Pam from Montesano, WA
You are so lucky that you live in Western Washington (like I do) because you have access to "Mud Bay Granary". This is a wonderful pet store. Everything they carry is high end, but without the sky-high prices. In fact "Greenies" pet treats are only $2.99 there instead of $3.99 like they are in Wallgreens. It kind of reminds me of a health food store for pets. Their employees are extremely knowledgeable and can help you with your questions. They also carry some of the harder-to-get ingredients for making dog food (like salmon oil and calcium).
This is where I recently ran into a gal who makes her own dog food for her 2 White Siberian Huskies. In fact I was so curious as to why she was purchasing a huge quart size bottle of Salmon oil that I asked her, "What are you going to do with that stuff?" To which she replied, "I make my own dog food." I found making your own dog food so fascinating that we ended up talking about the subject for over half an hour in the parking lot after we left the store.
Here's just a tiny bit of what I learned: Dog food is not ike people food, in that dogs have very exacting requirements. They not only need certain oils, but they need a certain mineral ratio in their diet or their bones will become weak. You will need to talk to an expert about this. Find an expert like someone who shows your particular type of dog at shows or someone who raises and breeds your type of dog. I can't remember the exact details she gave me, but I do remember that she said that her male husky requires different amounts of certain minerals etc. than her female husky. I also remember all the work and money this took her. She had been doing research on making dog food for quite some time before she felt ready to actually make the switch. She makes up a new batch every Sunday then freezes it in individual bags which she defrosts nightly.
Mud Bay Granary has 14 locations. I believe the closest to you would be in Olympia. (It's off of 101) Before you decide to make the actual switch to making your own dog food, go into their store and talk to them. They have so many more pet foods to choose from than any other pet store. Another bonus is, you will leave there with so many free samples that you won't believe it. The first time I went in to one of their stores I went in only to purchase a natural cat litter (made from wheat grass) that I could compost in my back yard so I wouldn't be adding to the landfills. But when I mentioned that my cat was a bit overweight, they gave me 5 or 6 samples of food for overweight cats. Then I mentioned that my daughter's cat has allergies, so they gave me a bunch of free samples of food for cats with allergies. Then I mentioned my mother has 2 new kittens and they gave me even more free kitten food samples. By the time I left there I had a whole bag of free samples and literature.
This is no "regular" pet food store. These guys run their business like I would. You can even take back any item (even a bag of half-eaten dog food) for any reason, even if you've lost the receipt. They are absolutely a "Satisfaction Guaranteed" store. They have customer service like they had back in the old days. So do yourself a favor and go in to one of their 14 locations and talk to them about the dog food they sell (you may want to try some for your dog) and also talk to them about the ingredients they sell for making your own dog food and how to do it. You won't be sorry.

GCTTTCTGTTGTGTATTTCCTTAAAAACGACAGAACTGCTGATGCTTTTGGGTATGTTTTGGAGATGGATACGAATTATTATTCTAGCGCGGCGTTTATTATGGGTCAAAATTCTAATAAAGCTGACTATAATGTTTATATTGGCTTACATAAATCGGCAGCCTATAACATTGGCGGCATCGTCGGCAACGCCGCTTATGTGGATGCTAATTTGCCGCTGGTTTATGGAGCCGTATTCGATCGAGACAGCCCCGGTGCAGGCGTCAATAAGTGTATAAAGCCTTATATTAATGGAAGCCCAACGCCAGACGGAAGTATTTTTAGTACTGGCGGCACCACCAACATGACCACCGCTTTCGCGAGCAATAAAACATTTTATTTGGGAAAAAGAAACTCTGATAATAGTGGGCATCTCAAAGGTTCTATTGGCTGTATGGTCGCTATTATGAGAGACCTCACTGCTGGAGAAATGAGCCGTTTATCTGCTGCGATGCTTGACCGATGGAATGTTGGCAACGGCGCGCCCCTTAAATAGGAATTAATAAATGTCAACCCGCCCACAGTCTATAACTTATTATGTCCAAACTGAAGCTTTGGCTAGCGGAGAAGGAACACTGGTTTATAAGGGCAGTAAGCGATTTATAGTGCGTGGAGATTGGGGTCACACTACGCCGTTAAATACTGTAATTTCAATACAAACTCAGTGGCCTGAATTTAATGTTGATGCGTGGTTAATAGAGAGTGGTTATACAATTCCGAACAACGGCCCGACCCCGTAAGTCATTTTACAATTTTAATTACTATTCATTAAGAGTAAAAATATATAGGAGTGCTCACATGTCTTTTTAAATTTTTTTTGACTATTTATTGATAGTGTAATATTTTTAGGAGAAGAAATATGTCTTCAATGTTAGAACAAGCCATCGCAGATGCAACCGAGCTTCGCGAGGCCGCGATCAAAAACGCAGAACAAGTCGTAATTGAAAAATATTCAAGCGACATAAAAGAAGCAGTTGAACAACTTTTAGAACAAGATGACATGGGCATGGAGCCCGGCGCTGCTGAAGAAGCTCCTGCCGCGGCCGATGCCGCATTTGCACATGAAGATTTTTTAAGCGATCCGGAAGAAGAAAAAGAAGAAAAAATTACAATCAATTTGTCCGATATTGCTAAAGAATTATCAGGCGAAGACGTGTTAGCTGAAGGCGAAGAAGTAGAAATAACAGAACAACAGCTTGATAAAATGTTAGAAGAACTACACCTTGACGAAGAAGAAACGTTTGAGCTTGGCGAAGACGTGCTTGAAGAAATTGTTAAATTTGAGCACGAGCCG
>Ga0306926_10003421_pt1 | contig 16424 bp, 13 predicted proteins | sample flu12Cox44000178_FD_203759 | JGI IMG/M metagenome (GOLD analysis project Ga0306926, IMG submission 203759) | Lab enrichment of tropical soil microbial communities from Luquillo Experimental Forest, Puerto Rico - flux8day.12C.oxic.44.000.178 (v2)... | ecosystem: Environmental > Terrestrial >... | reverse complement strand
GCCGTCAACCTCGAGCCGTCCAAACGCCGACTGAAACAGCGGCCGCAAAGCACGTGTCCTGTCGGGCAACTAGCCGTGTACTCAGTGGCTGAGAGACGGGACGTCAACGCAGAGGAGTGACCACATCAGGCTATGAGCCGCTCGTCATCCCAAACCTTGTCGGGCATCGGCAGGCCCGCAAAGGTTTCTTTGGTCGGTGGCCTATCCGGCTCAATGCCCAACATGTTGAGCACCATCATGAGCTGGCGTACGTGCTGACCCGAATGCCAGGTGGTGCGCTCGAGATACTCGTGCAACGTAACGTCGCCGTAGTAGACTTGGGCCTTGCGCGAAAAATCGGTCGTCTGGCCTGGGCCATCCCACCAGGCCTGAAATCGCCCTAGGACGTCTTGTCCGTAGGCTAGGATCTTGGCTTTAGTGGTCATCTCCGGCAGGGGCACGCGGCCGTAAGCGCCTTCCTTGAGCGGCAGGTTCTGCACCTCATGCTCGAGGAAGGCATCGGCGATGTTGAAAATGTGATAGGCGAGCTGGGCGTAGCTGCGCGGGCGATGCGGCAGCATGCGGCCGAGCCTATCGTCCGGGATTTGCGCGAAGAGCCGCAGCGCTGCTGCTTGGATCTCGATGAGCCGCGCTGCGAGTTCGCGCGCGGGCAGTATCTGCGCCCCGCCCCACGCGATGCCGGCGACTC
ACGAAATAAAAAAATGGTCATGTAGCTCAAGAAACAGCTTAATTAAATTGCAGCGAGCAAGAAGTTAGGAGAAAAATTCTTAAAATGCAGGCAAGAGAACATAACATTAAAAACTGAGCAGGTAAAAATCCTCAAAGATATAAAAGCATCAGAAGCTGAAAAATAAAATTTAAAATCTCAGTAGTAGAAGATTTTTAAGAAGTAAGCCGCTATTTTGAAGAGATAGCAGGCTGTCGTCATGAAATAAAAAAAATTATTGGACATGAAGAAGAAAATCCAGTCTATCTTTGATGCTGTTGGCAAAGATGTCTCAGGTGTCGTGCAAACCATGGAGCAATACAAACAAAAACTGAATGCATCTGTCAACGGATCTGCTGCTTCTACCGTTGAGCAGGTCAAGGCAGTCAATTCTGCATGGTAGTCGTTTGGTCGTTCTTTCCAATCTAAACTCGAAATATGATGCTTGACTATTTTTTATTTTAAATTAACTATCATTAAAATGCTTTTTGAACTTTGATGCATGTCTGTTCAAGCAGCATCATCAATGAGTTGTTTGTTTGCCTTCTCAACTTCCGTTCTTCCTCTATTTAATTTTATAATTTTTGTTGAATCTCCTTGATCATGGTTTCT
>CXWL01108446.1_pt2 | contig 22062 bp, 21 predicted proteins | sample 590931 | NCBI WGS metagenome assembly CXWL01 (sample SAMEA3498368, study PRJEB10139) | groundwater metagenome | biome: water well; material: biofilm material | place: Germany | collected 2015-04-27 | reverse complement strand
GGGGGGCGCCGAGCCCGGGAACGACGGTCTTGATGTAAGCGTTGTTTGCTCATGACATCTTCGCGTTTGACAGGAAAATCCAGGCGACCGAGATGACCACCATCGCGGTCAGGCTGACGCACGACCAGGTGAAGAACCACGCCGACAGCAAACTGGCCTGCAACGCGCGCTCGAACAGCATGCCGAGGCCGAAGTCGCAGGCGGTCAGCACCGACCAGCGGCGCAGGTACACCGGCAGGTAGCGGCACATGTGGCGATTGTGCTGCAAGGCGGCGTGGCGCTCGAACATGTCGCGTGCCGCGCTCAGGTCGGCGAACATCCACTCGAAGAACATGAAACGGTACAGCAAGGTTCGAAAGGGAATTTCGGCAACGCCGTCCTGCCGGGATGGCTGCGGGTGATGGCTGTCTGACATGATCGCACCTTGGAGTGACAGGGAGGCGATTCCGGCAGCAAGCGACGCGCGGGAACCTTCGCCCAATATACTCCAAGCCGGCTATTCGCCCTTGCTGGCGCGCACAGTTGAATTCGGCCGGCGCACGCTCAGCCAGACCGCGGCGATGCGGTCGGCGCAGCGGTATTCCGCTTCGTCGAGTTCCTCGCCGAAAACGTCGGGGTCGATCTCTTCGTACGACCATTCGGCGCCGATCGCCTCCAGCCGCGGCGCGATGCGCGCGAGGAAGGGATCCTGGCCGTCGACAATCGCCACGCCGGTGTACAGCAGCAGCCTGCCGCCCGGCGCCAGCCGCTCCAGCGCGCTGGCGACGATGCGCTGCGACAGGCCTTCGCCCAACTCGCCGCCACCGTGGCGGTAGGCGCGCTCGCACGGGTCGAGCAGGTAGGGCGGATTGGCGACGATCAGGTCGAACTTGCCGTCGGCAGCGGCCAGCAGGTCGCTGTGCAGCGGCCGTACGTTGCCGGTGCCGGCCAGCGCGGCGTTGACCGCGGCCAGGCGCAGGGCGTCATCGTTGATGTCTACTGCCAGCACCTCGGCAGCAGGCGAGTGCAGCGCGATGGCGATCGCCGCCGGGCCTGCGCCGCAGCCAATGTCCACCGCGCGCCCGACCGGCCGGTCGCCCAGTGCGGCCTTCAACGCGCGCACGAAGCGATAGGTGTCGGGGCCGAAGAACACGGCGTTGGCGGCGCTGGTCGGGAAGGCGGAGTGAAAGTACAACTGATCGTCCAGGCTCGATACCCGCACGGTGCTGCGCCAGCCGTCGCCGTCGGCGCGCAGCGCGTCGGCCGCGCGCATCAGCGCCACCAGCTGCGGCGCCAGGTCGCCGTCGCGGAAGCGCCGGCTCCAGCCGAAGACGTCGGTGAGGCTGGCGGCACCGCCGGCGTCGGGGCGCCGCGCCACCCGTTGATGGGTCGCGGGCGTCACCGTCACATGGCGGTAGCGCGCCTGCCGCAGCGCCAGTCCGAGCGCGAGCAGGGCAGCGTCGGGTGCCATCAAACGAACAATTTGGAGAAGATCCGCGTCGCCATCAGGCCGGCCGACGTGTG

Map of Mud Bay Granary Store Locations:
Phone number of Olympia Store (their first one opened):
PS: She sure is a beautiful dog. (08/17/2008)
My dogs go nuts for sweet potato treats. Get a food dehydrator.
Buy sweet potatoes and bake them first. Then slice in pieces about 1/4 inch thick and dehydrate. It is a healthy snack. (08/24/2008)
By Sandra Sue
For Terry and other raw food advocates.
Dogs are not wolves - they are dogs. My dog was fed a frozen top notch raw food diet and had chronic diarrhea and contracted food poisoning from it. So he now eats a baked and steamed diet. This allows the bacteria to be killed, but does not allow the loss of nutrients that boiling meat and vegetables causes. (08/31/2008)
I have a dog who is allergic to just about everything. This is what I have been feeding him for 7 months. So far so good. I start with 3 to 5 lbs of beef (usually chuck roast is on sale.)
I bake it with about 2 to 3 pounds of sweet potatoes put cooked meat and potatoes thru meat grinder then I add 16oz of frozen peas (pureed in blender).
My dog loves it.
Sometimes I add flour, make small balls and bake for 15 minutes. He thinks they are treats. (09/08/2008)
I have seen a lot of posts about how bad garlic is for dogs. So not true, it has to be cooked, otherwise it "can" be toxic, but I have an 18 year old lab/retriever mix who still acts 2 years old. The only health issue she has is arthritis which she all ready had at 2 years when I got her. She has been on a homemade diet of egg, egg shells, beef, turkey, chicken, carrots, garlic, rice, green beans, and some others. I switch up the meat every day. They can have it, you just have to make sure certain things are cooked and or given in regulated amounts.
Good luck with your dogs. (10/22/2008)
I have a 6 month old Shepherd mix or possibly Dutch Shepherd and we have recently taken him off traditional "dog foods" after trying several different brands due to severe mucousy diarrhea. First it was Science Diet, then Nutro which contrary to them, made him poop more not less, then Iams large breed, and finally California Natural Chicken. I could not take any more. I completely stopped it all.